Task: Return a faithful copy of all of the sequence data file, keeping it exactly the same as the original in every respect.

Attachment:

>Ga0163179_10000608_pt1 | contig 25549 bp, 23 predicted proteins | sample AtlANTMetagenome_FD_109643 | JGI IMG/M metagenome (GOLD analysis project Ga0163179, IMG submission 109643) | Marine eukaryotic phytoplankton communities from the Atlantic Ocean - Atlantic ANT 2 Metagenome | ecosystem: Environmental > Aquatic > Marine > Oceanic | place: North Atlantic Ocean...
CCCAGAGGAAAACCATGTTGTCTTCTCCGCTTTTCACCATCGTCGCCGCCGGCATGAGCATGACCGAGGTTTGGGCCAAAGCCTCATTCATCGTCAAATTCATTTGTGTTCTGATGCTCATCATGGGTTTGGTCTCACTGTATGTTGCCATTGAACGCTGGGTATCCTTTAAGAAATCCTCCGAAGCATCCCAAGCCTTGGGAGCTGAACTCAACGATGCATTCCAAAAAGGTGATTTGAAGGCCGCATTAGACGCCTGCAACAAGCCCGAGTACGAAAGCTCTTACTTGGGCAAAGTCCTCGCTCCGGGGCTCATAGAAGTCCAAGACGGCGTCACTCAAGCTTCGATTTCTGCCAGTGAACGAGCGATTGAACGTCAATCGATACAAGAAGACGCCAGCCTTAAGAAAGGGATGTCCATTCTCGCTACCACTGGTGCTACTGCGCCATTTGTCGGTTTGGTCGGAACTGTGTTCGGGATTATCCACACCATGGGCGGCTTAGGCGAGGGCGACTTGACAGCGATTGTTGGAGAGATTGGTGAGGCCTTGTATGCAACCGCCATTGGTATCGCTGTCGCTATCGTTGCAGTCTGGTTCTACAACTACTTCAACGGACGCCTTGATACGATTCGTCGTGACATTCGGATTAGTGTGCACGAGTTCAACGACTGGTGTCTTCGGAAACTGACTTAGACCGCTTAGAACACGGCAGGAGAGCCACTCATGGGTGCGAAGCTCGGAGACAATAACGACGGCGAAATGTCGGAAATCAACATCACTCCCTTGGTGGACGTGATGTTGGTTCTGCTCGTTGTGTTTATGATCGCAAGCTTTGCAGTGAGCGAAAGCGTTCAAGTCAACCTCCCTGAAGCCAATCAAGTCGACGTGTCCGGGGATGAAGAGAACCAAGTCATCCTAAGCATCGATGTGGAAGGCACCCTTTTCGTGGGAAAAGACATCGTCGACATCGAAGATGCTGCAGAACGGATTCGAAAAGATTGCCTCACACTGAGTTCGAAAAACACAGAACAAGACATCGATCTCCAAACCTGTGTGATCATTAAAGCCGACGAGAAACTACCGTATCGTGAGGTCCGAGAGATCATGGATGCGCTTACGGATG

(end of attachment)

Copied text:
>Ga0163179_10000608_pt1 | contig 25549 bp, 23 predicted proteins | sample AtlANTMetagenome_FD_109643 | JGI IMG/M metagenome (GOLD analysis project Ga0163179, IMG submission 109643) | Marine eukaryotic phytoplankton communities from the Atlantic Ocean - Atlantic ANT 2 Metagenome | ecosystem: Environmental > Aquatic > Marine > Oceanic | place: North Atlantic Ocean...
CCCAGAGGAAAACCATGTTGTCTTCTCCGCTTTTCACCATCGTCGCCGCCGGCATGAGCATGACCGAGGTTTGGGCCAAAGCCTCATTCATCGTCAAATTCATTTGTGTTCTGATGCTCATCATGGGTTTGGTCTCACTGTATGTTGCCATTGAACGCTGGGTATCCTTTAAGAAATCCTCCGAAGCATCCCAAGCCTTGGGAGCTGAACTCAACGATGCATTCCAAAAAGGTGATTTGAAGGCCGCATTAGACGCCTGCAACAAGCCCGAGTACGAAAGCTCTTACTTGGGCAAAGTCCTCGCTCCGGGGCTCATAGAAGTCCAAGACGGCGTCACTCAAGCTTCGATTTCTGCCAGTGAACGAGCGATTGAACGTCAATCGATACAAGAAGACGCCAGCCTTAAGAAAGGGATGTCCATTCTCGCTACCACTGGTGCTACTGCGCCATTTGTCGGTTTGGTCGGAACTGTGTTCGGGATTATCCACACCATGGGCGGCTTAGGCGAGGGCGACTTGACAGCGATTGTTGGAGAGATTGGTGAGGCCTTGTATGCAACCGCCATTGGTATCGCTGTCGCTATCGTTGCAGTCTGGTTCTACAACTACTTCAACGGACGCCTTGATACGATTCGTCGTGACATTCGGATTAGTGTGCACGAGTTCAACGACTGGTGTCTTCGGAAACTGACTTAGACCGCTTAGAACACGGCAGGAGAGCCACTCATGGGTGCGAAGCTCGGAGACAATAACGACGGCGAAATGTCGGAAATCAACATCACTCCCTTGGTGGACGTGATGTTGGTTCTGCTCGTTGTGTTTATGATCGCAAGCTTTGCAGTGAGCGAAAGCGTTCAAGTCAACCTCCCTGAAGCCAATCAAGTCGACGTGTCCGGGGATGAAGAGAACCAAGTCATCCTAAGCATCGATGTGGAAGGCACCCTTTTCGTGGGAAAAGACATCGTCGACATCGAAGATGCTGCAGAACGGATTCGAAAAGATTGCCTCACACTGAGTTCGAAAAACACAGAACAAGACATCGATCTCCAAACCTGTGTGATCATTAAAGCCGACGAGAAACTACCGTATCGTGAGGTCCGAGAGATCATGGATGCGCTTACGGATG